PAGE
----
Dance is like music; live performance is the only way to truly experience it. San Francisco’s Ethnic Dance Festival just featured all eight forms of Indian classical dance, live, within one show. While you can always find great bharatanatyam or kathak in the Bay Area without trying too hard, it’s rare to find amazing Odissi or be introduced to sattriya for the first time on the same stage. What we watched today was a world away from what we do with folk dance. The tradition, the training, and the precision of classical dance is quite different from the exuberance of bhangra. But there’s always room for fertile exploration within traditional differences. I was struck by the centrality of storytelling to all of the dance forms today. The purpose of each dance is to express a narrative, often classical or religious, and the narrative drives the structure and flow of each piece. Movements of all body parts combine to reflect deeply symbolic elements of a story.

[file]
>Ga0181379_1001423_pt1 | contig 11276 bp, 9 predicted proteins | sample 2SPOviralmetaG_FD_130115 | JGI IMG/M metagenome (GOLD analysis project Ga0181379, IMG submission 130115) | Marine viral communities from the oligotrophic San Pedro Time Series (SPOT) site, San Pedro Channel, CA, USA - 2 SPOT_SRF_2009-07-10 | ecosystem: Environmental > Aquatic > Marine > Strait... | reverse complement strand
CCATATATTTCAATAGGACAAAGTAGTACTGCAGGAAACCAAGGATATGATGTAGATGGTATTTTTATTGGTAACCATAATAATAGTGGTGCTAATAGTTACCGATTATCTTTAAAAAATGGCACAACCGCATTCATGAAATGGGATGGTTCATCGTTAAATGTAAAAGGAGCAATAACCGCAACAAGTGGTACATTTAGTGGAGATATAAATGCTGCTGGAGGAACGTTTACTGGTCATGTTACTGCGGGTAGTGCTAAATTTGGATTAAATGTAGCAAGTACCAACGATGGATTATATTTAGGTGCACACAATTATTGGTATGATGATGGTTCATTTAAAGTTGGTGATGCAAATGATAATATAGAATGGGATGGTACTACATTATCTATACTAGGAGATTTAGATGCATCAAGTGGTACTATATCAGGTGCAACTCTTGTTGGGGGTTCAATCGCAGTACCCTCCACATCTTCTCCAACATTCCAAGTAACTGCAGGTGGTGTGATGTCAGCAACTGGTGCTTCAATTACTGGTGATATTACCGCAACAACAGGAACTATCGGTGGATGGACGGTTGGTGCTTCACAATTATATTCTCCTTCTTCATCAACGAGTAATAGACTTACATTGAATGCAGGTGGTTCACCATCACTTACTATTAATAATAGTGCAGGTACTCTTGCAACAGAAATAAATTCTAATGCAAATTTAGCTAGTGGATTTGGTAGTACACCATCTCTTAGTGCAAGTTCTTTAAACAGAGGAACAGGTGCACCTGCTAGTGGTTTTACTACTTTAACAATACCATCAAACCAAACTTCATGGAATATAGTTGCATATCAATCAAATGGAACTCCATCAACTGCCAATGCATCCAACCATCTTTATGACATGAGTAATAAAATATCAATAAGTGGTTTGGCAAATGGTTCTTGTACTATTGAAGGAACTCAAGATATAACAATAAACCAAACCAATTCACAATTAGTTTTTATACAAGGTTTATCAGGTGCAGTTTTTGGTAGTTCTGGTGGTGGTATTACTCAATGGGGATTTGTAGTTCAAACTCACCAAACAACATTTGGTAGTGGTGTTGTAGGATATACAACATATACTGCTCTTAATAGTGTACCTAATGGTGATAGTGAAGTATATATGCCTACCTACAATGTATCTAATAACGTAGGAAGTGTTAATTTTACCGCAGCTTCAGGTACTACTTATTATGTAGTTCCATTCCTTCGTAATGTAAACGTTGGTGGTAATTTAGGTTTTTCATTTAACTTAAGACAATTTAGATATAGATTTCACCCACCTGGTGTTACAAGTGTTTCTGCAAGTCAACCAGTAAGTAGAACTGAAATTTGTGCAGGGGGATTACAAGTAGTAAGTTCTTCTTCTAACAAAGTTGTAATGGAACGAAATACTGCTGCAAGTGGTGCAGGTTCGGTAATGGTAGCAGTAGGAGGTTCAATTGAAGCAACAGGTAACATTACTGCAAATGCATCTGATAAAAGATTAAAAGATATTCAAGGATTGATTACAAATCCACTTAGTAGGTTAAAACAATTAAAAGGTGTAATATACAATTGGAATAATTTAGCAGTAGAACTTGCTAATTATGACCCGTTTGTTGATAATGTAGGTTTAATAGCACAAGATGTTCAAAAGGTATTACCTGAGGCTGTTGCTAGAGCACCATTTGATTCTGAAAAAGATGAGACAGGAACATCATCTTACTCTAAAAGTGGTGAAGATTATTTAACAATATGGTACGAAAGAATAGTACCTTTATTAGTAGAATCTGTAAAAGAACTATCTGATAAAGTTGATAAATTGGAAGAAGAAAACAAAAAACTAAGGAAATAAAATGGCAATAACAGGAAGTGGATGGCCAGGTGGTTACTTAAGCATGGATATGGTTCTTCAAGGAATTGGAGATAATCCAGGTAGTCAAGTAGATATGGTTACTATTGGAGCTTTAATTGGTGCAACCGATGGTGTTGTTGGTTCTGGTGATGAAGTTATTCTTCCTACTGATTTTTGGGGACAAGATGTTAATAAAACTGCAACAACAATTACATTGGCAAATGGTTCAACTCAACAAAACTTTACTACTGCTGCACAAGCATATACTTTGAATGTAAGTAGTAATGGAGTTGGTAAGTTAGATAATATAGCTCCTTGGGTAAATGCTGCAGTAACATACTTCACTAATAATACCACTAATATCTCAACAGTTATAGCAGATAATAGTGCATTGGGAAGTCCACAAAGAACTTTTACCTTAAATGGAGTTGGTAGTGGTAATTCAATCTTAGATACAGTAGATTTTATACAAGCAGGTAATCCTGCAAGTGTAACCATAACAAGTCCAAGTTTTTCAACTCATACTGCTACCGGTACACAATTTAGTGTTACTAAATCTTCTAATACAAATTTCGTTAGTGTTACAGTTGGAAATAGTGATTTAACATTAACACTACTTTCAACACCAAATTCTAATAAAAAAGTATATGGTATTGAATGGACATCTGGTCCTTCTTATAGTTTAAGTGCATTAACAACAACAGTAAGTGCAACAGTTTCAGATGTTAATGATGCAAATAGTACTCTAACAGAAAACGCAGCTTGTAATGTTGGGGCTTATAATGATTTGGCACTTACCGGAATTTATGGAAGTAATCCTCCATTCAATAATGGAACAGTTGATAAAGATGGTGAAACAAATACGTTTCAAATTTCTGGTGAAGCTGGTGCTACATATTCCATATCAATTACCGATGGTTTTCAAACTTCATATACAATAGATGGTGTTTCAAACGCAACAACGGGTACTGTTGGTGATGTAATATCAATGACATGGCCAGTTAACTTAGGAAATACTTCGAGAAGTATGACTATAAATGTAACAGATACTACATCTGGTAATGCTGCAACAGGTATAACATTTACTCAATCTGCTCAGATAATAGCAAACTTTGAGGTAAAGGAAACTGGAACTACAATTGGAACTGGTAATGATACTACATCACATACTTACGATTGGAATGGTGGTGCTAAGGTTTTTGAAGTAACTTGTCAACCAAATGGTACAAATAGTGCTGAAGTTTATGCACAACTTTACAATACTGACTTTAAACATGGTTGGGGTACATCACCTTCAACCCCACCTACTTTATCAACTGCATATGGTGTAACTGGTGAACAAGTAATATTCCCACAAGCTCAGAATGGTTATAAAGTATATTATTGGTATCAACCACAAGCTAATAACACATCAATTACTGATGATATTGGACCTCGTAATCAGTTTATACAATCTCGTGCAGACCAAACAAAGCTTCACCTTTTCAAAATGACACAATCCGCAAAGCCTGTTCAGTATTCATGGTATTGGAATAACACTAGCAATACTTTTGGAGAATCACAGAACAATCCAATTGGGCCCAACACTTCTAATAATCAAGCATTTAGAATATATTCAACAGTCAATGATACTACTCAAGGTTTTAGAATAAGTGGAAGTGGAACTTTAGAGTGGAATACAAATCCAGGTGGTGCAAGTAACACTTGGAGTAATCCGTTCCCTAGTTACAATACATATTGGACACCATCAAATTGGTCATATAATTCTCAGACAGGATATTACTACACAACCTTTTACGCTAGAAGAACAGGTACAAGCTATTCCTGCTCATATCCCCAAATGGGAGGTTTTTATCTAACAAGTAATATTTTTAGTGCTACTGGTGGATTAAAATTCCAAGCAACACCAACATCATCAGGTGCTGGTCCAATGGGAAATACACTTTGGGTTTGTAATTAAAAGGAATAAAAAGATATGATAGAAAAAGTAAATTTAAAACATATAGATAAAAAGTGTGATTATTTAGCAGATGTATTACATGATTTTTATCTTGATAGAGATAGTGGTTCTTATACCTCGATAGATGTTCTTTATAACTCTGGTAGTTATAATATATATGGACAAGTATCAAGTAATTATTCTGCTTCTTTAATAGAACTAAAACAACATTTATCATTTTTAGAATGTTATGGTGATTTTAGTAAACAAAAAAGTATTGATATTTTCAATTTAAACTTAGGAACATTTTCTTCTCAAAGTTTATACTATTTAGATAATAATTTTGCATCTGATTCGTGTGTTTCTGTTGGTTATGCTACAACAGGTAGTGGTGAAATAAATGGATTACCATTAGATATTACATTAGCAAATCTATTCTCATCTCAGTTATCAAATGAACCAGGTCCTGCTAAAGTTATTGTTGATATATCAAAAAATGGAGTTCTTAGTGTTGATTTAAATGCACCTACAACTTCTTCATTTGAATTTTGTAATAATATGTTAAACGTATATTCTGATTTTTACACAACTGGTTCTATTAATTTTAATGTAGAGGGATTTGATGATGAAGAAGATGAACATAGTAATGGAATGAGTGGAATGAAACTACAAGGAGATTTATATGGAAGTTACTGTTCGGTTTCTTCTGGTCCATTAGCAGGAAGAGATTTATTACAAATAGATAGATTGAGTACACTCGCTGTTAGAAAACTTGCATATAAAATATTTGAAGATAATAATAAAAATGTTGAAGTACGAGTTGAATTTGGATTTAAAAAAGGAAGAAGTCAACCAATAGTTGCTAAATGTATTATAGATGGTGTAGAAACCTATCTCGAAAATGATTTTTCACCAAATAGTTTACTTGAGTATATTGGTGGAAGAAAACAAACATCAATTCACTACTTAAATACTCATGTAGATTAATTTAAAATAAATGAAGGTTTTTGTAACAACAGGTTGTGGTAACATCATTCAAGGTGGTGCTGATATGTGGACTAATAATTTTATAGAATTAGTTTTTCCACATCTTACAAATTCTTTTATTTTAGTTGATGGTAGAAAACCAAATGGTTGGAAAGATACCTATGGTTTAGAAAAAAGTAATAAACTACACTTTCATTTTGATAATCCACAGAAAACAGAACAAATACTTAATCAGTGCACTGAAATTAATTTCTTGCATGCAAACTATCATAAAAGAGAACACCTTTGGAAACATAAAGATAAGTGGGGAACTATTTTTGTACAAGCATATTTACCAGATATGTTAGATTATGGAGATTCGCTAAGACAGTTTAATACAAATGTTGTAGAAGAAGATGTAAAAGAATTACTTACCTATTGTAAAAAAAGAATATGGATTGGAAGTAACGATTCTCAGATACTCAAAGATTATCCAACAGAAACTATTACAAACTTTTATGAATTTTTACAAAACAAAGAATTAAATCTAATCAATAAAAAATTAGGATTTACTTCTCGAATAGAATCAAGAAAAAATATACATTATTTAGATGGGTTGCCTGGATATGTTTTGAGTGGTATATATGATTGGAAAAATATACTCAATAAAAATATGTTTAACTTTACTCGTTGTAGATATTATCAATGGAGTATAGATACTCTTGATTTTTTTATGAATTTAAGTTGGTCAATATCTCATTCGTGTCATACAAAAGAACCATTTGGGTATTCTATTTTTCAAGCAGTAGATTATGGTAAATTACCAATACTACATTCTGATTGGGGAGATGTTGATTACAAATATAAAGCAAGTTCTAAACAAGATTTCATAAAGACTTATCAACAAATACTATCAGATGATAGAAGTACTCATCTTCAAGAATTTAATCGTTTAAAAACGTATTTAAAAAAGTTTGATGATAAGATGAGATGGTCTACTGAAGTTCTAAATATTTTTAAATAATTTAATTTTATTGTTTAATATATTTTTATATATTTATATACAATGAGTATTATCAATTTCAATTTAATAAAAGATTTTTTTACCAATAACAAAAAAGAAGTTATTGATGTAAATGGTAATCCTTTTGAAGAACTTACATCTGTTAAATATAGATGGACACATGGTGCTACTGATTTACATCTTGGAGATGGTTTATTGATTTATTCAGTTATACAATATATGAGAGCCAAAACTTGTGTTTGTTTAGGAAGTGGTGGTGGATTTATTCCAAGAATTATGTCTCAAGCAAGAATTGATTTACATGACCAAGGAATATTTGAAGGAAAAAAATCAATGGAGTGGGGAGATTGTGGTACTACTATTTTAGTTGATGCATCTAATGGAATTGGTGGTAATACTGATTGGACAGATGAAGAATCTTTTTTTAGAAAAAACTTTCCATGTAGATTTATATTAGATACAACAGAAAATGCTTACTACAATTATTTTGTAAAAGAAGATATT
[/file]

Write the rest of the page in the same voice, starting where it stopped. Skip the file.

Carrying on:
I was also struck by the concept of grace. Physical virtuosity was certainly in evidence (check out Bhavajan Kumar if you haven’t already), but the most sublime dancing was done by those who made it not just look, but feel effortless. Sattriya pulls the focus to the dancers’ hands, becoming their primary narrative element. Body positioning supports the tale woven by the hands. So simple, yet so graceful and effective. Within classical dance there’s much more attention to line, to the way a body moves through the space around it, and the way space itself interacts with the dancers and the dance. Beauty, and the definition of the beautiful, is the common currency amongst these forms. Occasionally the definition of beauty is stretched, and in one case today almost reversed, but grace remains an inherent component of dance and beauty. It’s a given that these dancers are strong, with an enormous amount of endurance. But the refinement of that power into the container of dance was a truly amazing thing to watch.